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Collaborative Composition at the RSC

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Part of the Palgrave Studies in British Musical Theatre book series (PSBMT)


The research enquiry in this chapter explores two central questions: how the process of collaboration that lasts at least a year influences the music heard on the opening night; and how composition changed over time, revealing developments in production practices, stylistic changes in taste and technological innovations. To address the first part of this enquiry I look in detail at notebooks, prompt copies and scores of a number of plays and periods, comparing some of the processes and strategies with those of the early modern period and Roland Settle’s 1957 description of how to compose for theatre. Then to address the second part I consider several treatments of a single text—Macbeth—that were created at intervals during the period from 1961 to 2015. This strategy is designed to highlight some of the key changes that affected the processes of composition and the aesthetics and functions of theatre music at the RSC.


  • Macbeths
  • Sound World
  • Musical Cues
  • Live Music
  • Woolfenden

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  • DOI: 10.1007/978-3-319-95222-2_3
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  1. 1.

    Henry IV parts 1–2 (2000) and Richard III (2001).

  2. 2.

    There were relatively few female directors employed at the RSC at this time, but in this case I refer to ‘him’ simply because Sekacz focuses in her article on a specific process of collaboration with Howard Davies.

  3. 3.

    These include Jorgenson, Paul Shakespeare’s Military World Berkeley: University of California Press, 1956; Long, John H. Shakespeare’s Use of Music: A Study of Music and its Performance in the Original Productions of Seven Comedies. Gainesville: University of Florida Press, 1955; Manifold, John S. The Music in English Drama, from Shakespeare to Purcell. London: Rockcliff, 1956; Noble, Richard Shakespeare’s Use of Song: With the Text of the Principal Songs. Oxford: Oxford University Press, 1923; Seng, Peter J. The Vocal Songs in the Plays of Shakespeare. Cambridge: Harvard University Press, 1967; Sternfeld, F. W. Music in Shakespearean Tragedy. London Routledge and Kegan Paul, 1963.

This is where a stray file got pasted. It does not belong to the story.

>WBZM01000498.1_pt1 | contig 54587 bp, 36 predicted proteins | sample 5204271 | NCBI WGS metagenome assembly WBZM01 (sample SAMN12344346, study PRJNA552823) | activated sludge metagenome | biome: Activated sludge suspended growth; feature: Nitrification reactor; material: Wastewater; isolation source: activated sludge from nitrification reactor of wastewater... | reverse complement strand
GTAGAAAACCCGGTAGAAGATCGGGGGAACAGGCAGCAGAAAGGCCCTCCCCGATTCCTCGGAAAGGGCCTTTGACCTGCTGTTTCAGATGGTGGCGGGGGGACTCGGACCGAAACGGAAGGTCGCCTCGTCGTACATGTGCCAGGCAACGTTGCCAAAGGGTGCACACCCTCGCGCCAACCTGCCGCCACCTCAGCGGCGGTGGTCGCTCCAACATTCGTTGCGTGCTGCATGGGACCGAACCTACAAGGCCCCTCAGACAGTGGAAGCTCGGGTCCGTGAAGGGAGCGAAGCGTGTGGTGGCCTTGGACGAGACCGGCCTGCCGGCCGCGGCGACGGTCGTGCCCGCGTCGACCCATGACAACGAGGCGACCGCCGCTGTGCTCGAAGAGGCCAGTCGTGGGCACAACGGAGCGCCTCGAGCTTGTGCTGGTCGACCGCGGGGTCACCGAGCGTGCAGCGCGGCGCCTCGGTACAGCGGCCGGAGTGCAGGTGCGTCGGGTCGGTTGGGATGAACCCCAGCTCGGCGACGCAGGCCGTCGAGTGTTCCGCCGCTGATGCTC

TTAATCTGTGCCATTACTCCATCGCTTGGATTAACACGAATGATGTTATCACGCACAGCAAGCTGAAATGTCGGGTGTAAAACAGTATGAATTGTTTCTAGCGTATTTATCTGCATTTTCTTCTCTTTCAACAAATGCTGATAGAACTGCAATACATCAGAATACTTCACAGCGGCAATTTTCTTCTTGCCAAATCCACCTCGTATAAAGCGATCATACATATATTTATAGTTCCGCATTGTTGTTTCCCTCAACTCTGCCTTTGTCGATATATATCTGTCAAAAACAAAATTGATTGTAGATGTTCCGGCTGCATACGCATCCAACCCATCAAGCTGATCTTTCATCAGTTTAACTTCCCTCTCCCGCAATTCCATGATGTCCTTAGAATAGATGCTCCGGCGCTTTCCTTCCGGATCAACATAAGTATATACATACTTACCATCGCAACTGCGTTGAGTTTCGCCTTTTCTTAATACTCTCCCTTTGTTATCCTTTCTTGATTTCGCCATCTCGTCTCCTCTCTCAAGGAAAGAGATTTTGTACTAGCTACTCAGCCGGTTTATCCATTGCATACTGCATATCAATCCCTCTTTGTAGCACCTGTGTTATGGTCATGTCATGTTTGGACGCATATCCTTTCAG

4. 4.

    It is thought to be his first play. See Wells and Taylor (1997), Carroll (2004), and Warren (2008) as well as various anthologies including Wells et al. (2005).

  5. 5.

    Woolfenden had requested to write the score for this production because the play was quite rarely performed and it was the only one of Shakespeare’s plays for which he had not yet composed a score (Woolfenden 2018).

  6. 6.

    A catch was a popular part-song.

  7. 7.

    He incorporated a concert overture from 1826 (op. 21) into this score.

  8. 8.

    Parts of the score were re-orchestrated to accompany Max Reinhardt’s film of the play (1935), which will only have increased the familiarity of the music and its link to the play.

  9. 9.

    This production was filmed as part of the RSC Live season and is available on DVD produced by Opus Arte: 1168D.

  10. 10.

    In fact Lindley also questions whether the ‘jig’ that is often cited as the afterpiece was always as bawdy and satirical as some suppose. He provides evidence that some performances may have been followed by dances that were not jigs especially after the departure from the company of William Kemp in 1599, and in particular suggests that the evidence is sufficiently scant that a complete picture cannot be accurately provided.

  11. 11.

    David G. Butler undertook a major research project to digitise Derbyshire’s archive now based at John Rylands library, Manchester University, and reports this based on analysis of archival materials.

  12. 12.

    There is a copy of a reel-to-reel tape in the John Rylands Library at Manchester University that appears to be a draft of Tape A for this production.

  13. 13.

    This use of Latin vocal music was prefigured in Trevor Nunn’s 1974 production with music by Guy Woolfenden for which choral music was recorded by the choir and organist at New College, Oxford.

  14. 14. [Accessed 30.09.15]. This trailer demonstrates the musical world of the cellos, but this speech is not accompanied except by a hum and sound effects in the play. Part of 2.11 of the onstage action is at: [Accessed 30.09.15]. This scene gives access to the volume and reverberation of the sound effects and the speech and is accompanied by a very low hum. The scene is followed by a cello cue. A longer section of the music is available on Armstrong’s website at: [Accessed 19.10.15].


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Taylor, M. (2018). Collaborative Composition at the RSC. In: Theatre Music and Sound at the RSC. Palgrave Studies in British Musical Theatre. Palgrave Macmillan, Cham.

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